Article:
Pop-science literature: what is it and how is it shaping our future?

From Bill Bryson and Brian Cox to Stephen Hawking, there is no shortage of writers bringing science to the masses in simple, engaging ways. We look at how pop-science books can be crucial building blocks for the future.

Andrea Wulf. Roberto Ricciuti / Getty Images
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“A thrilling adventure story you will find yourself talking endlessly about with friends … it excited and thrilled us.”

This was the glowing praise from much-loved author Bill Bryson, talking enthusiastically last week about the latest book to win a prestigious award.

You would be forgiven for thinking he was waxing lyrical about the most recent offering from a big-name author such as Lee Child or J K Rowling.

But Bryson is chairman of the Royal Society Insight Investment Science Book Prize, and the non-fiction book that so impressed him, and his fellow judges, was a biography by Andrea Wulf of forgotten 18th-century German naturalist Alexander von Humboldt.

It might not sound like the most obvious or promising addition to your reading list, but Wulf's brilliantly accessible The Invention of Nature: Alexander von Humboldt's New World says everything about why the literature of science is in such rude health. As Bryson said when he announced the prize's shortlist last month, he had encountered books as lyrical, vivid, useful and accessible as he has found in any genre.

He went so far as to warn readers that they are "shortchanging themselves" if they aren't reading science books. Bryson should know: he won the prize himself in 2004 for A Short History of Nearly Everything, which made discussing particle physics seem like the most natural thing in the world.

Still, Wulf’s win did feel a little bit like a perfect storm. After all, the prize celebrates science writing aimed at a non-specialist audience – and Humboldt was a visionary who made science accessible more than two centuries ago. This was the man who explored South America and came back, as Wulf puts it, “with the idea that nature is a web of life and that earth is a living organism”.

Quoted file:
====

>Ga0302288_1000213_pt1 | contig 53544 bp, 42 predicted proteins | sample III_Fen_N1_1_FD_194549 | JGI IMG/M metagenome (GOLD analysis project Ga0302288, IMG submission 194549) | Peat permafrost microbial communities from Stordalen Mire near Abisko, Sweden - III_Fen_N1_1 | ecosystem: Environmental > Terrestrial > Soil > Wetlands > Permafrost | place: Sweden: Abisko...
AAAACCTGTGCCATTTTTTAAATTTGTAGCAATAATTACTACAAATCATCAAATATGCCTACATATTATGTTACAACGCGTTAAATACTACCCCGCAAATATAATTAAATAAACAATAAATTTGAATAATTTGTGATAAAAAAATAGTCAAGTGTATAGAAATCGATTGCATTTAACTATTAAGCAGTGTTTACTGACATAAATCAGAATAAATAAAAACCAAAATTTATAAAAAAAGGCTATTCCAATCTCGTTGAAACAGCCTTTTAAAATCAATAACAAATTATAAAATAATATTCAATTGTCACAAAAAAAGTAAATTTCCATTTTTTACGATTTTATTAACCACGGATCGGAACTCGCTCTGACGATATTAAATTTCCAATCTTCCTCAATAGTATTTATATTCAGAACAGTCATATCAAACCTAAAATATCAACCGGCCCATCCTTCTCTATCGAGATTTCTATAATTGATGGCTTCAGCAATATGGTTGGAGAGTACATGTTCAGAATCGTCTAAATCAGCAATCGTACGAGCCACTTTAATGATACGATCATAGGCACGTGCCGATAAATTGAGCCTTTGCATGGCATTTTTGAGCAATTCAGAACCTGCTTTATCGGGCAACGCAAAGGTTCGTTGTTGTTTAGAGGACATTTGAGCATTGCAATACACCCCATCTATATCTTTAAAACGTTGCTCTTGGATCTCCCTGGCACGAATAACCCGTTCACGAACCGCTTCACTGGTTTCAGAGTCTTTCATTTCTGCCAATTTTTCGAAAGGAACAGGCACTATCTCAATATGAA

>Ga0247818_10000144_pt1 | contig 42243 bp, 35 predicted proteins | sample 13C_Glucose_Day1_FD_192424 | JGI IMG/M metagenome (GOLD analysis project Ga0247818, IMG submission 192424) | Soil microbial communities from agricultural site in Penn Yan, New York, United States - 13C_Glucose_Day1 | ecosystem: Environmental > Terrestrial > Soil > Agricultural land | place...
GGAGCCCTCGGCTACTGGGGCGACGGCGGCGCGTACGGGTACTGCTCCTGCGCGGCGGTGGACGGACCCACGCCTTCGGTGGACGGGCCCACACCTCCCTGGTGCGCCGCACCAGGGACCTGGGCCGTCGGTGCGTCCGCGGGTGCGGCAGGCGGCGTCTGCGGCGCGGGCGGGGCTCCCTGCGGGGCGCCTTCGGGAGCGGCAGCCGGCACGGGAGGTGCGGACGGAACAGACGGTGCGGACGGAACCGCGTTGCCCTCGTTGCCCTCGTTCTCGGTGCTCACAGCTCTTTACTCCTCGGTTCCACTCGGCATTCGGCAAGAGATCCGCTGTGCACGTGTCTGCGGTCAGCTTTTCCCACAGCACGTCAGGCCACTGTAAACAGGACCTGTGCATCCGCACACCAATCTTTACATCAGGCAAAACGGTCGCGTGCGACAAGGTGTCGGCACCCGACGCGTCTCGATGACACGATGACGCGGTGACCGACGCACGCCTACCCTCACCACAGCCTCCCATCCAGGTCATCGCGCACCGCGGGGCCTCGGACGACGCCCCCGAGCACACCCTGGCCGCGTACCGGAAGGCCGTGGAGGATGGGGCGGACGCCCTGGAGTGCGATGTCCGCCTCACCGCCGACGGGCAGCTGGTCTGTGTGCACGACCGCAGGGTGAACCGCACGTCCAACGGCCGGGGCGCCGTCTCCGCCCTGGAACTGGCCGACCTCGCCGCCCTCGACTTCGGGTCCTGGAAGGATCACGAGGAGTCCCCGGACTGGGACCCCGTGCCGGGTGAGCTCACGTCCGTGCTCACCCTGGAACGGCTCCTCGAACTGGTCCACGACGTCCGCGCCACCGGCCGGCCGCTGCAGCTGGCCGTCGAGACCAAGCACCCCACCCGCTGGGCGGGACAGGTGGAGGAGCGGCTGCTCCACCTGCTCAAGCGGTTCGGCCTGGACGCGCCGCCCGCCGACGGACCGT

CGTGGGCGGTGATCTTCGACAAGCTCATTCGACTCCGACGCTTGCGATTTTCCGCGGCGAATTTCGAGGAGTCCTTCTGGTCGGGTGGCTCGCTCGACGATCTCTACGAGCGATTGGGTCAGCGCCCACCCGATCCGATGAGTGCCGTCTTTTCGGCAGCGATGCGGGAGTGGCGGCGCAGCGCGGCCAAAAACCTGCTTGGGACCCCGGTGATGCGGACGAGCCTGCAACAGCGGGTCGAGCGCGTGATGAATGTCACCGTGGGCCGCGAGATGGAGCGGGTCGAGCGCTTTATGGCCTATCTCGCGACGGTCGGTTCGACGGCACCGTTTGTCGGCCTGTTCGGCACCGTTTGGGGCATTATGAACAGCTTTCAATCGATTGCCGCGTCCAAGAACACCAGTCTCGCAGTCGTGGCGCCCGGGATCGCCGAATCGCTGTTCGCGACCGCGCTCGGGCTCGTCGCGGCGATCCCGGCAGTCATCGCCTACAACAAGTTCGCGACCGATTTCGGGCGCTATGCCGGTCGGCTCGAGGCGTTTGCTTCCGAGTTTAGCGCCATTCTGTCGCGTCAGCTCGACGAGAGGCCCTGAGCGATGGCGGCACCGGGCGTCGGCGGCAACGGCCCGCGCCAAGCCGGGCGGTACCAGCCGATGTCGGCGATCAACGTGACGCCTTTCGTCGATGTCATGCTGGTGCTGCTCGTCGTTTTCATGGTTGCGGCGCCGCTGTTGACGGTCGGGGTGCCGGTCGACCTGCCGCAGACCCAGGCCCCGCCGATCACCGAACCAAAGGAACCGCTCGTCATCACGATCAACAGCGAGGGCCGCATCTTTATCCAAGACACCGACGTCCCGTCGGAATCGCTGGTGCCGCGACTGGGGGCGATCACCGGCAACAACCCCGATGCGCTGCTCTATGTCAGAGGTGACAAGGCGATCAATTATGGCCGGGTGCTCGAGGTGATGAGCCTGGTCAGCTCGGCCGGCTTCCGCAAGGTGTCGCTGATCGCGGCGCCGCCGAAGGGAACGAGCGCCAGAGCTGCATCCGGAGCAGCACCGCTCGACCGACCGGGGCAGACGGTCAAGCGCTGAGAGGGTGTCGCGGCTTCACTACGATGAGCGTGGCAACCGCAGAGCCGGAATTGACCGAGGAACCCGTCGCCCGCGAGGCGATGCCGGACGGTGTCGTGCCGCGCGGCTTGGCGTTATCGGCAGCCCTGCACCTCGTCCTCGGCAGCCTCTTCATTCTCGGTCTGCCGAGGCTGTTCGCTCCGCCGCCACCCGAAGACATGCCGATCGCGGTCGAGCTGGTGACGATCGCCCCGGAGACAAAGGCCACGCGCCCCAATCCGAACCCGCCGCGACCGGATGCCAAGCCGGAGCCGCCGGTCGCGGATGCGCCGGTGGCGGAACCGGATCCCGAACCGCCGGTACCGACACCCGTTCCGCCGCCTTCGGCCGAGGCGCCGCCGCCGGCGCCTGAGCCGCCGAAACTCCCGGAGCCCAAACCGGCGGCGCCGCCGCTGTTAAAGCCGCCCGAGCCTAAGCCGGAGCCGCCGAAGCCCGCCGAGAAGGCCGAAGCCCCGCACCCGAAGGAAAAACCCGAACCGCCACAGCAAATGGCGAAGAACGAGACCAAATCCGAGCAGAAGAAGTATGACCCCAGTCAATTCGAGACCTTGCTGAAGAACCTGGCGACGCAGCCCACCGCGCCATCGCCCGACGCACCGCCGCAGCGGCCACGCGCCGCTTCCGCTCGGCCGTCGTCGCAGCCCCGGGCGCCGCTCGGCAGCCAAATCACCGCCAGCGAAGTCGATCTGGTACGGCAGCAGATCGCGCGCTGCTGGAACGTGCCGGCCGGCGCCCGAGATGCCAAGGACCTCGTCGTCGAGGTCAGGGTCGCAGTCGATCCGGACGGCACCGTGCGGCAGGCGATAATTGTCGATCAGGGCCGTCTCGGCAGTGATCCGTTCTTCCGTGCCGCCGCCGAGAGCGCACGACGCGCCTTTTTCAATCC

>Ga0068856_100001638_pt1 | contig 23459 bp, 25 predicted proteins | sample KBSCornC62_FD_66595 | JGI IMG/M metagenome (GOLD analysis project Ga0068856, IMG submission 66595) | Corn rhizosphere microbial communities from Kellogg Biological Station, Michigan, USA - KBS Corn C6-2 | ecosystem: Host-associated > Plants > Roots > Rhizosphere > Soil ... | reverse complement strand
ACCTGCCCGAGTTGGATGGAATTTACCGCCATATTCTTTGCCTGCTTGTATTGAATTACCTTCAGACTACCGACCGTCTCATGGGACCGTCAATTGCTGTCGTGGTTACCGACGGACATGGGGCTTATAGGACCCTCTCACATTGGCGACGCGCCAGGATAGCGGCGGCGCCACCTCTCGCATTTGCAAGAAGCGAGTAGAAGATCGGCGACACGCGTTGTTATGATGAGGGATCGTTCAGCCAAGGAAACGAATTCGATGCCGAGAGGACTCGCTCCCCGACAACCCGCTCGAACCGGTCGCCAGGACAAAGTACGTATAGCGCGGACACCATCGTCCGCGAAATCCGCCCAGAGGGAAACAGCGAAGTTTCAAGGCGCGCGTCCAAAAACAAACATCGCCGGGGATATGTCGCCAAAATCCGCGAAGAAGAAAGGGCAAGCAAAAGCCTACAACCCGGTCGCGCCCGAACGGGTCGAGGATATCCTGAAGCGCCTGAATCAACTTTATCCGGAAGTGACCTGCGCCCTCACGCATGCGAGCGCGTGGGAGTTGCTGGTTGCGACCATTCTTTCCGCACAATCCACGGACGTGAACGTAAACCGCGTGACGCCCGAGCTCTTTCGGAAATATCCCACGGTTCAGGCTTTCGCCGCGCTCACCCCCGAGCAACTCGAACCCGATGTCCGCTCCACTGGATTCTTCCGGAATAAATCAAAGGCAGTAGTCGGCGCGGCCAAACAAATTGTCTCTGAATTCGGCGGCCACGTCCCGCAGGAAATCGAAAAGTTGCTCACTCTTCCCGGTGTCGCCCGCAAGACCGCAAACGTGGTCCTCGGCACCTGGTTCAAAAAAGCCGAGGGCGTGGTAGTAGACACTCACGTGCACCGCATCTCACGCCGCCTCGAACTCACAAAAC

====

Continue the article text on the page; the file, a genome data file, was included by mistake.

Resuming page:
At the award ceremony, physicist Brian Cox – perhaps the most popular scientist of the 21st century, thanks to his BBC documentaries – noted that while Humboldt may not be so well remembered today, he is very much of our time. “His work tackled many of today’s big issues, such as climate change and biodiversity loss and the interconnectedness of nature,” he said. “He was curious about everything and a superb communicator … his interdisciplinary approach puts paid to the ridiculous notion that science and the arts are separate entities.”

And when Cox talks about science, people listen. Although there is an inherent challenge in nudging science writing onto bestseller lists, his books make it – not least because they usually accompany his stunningly shot BBC television series, such as Wonders of the Universe. His Forces of Nature was published in June with the simple message that "the world is beautiful to look at, but it is even more beautiful to understand".

Last week, Cox also published his first standalone book since 2011's The Quantum Universe. Universal: A Guide to the Cosmos, is described as a book about how to think and how to look. And if anyone can make the theory of multiverses sound rock 'n' roll, it is Cox: this is a man who will kick off a science-themed live tour tomorrow, performing in the same arenas as Red Hot Chili Peppers and Green Day.